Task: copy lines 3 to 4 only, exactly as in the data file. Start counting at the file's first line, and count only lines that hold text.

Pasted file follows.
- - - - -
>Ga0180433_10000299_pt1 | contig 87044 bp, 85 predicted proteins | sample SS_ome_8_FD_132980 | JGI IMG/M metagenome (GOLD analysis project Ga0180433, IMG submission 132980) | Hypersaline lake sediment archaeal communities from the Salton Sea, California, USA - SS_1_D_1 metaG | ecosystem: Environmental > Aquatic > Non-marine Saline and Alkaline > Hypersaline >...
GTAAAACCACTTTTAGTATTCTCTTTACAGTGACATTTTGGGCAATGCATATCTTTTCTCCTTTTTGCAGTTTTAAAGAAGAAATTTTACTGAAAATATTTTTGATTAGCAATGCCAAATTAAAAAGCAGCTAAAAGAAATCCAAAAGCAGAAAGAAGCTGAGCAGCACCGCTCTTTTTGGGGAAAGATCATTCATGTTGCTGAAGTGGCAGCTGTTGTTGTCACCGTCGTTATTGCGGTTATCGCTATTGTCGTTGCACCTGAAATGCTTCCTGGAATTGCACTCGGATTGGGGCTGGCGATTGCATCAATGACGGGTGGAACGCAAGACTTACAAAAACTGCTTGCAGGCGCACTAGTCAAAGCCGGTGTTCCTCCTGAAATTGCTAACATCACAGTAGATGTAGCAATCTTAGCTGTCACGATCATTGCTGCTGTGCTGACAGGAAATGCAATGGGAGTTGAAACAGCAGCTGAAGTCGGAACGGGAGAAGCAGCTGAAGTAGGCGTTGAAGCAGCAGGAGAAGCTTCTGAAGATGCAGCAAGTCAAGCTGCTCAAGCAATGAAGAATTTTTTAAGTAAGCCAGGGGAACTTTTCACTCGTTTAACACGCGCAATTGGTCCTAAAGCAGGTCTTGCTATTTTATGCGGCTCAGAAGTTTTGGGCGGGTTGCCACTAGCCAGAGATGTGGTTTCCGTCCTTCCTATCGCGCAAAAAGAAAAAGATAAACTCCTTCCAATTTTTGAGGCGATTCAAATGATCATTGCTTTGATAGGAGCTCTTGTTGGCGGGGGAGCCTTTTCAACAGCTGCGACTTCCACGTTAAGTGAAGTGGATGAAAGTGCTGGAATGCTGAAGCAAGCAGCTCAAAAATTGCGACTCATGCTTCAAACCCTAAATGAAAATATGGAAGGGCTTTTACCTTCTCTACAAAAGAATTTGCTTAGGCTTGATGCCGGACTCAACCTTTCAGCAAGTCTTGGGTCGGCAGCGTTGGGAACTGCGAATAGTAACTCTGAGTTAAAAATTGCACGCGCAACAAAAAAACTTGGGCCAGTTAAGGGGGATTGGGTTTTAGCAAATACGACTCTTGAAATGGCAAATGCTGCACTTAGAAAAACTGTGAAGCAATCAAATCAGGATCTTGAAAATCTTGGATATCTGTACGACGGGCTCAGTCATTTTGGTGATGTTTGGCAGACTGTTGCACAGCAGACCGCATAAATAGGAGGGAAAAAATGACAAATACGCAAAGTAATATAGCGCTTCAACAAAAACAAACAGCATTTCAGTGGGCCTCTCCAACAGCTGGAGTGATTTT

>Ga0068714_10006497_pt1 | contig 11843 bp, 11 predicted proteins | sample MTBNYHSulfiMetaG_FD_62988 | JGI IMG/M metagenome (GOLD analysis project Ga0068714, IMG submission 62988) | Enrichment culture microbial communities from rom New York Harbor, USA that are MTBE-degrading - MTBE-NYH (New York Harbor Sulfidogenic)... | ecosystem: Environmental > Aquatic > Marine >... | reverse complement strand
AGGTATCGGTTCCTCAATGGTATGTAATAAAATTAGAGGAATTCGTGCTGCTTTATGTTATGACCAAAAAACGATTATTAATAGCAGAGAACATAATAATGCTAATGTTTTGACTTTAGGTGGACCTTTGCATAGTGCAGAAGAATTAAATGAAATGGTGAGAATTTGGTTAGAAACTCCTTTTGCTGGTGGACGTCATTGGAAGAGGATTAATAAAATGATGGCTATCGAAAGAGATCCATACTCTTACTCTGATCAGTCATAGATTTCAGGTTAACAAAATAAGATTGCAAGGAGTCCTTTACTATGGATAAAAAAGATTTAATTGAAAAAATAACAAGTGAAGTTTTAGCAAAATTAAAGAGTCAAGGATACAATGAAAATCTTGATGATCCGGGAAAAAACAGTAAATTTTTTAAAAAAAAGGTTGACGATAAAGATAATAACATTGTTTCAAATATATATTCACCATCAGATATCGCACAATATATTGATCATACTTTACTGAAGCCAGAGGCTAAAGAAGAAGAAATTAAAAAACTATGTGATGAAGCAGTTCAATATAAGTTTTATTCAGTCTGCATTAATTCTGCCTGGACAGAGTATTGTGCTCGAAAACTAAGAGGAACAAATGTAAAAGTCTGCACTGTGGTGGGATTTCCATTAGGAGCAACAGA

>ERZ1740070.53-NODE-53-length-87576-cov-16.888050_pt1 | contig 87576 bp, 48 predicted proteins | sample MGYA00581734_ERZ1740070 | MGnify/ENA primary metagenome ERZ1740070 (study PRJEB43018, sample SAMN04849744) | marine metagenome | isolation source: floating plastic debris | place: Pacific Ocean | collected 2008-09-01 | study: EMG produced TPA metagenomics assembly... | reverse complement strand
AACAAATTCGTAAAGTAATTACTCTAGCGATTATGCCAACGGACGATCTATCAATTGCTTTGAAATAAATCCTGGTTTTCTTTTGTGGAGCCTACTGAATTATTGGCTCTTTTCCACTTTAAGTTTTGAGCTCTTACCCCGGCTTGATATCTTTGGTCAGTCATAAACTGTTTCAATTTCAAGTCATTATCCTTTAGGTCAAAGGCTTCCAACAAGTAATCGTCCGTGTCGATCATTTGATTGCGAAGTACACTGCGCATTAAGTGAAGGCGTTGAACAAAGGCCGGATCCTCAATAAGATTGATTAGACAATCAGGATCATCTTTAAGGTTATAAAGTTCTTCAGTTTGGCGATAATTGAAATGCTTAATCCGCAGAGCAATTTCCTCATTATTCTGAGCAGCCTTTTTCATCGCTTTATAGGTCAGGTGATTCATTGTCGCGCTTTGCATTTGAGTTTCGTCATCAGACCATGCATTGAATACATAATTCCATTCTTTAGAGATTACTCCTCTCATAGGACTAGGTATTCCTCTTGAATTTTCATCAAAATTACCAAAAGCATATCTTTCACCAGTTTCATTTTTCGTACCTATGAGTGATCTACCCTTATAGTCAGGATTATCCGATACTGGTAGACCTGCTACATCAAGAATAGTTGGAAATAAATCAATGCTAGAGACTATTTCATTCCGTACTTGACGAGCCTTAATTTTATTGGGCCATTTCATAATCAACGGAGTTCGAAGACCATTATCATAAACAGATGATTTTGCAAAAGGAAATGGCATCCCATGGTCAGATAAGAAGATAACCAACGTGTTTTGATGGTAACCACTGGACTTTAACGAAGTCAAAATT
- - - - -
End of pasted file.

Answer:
>Ga0068714_10006497_pt1 | contig 11843 bp, 11 predicted proteins | sample MTBNYHSulfiMetaG_FD_62988 | JGI IMG/M metagenome (GOLD analysis project Ga0068714, IMG submission 62988) | Enrichment culture microbial communities from rom New York Harbor, USA that are MTBE-degrading - MTBE-NYH (New York Harbor Sulfidogenic)... | ecosystem: Environmental > Aquatic > Marine >... | reverse complement strand
AGGTATCGGTTCCTCAATGGTATGTAATAAAATTAGAGGAATTCGTGCTGCTTTATGTTATGACCAAAAAACGATTATTAATAGCAGAGAACATAATAATGCTAATGTTTTGACTTTAGGTGGACCTTTGCATAGTGCAGAAGAATTAAATGAAATGGTGAGAATTTGGTTAGAAACTCCTTTTGCTGGTGGACGTCATTGGAAGAGGATTAATAAAATGATGGCTATCGAAAGAGATCCATACTCTTACTCTGATCAGTCATAGATTTCAGGTTAACAAAATAAGATTGCAAGGAGTCCTTTACTATGGATAAAAAAGATTTAATTGAAAAAATAACAAGTGAAGTTTTAGCAAAATTAAAGAGTCAAGGATACAATGAAAATCTTGATGATCCGGGAAAAAACAGTAAATTTTTTAAAAAAAAGGTTGACGATAAAGATAATAACATTGTTTCAAATATATATTCACCATCAGATATCGCACAATATATTGATCATACTTTACTGAAGCCAGAGGCTAAAGAAGAAGAAATTAAAAAACTATGTGATGAAGCAGTTCAATATAAGTTTTATTCAGTCTGCATTAATTCTGCCTGGACAGAGTATTGTGCTCGAAAACTAAGAGGAACAAATGTAAAAGTCTGCACTGTGGTGGGATTTCCATTAGGAGCAACAGA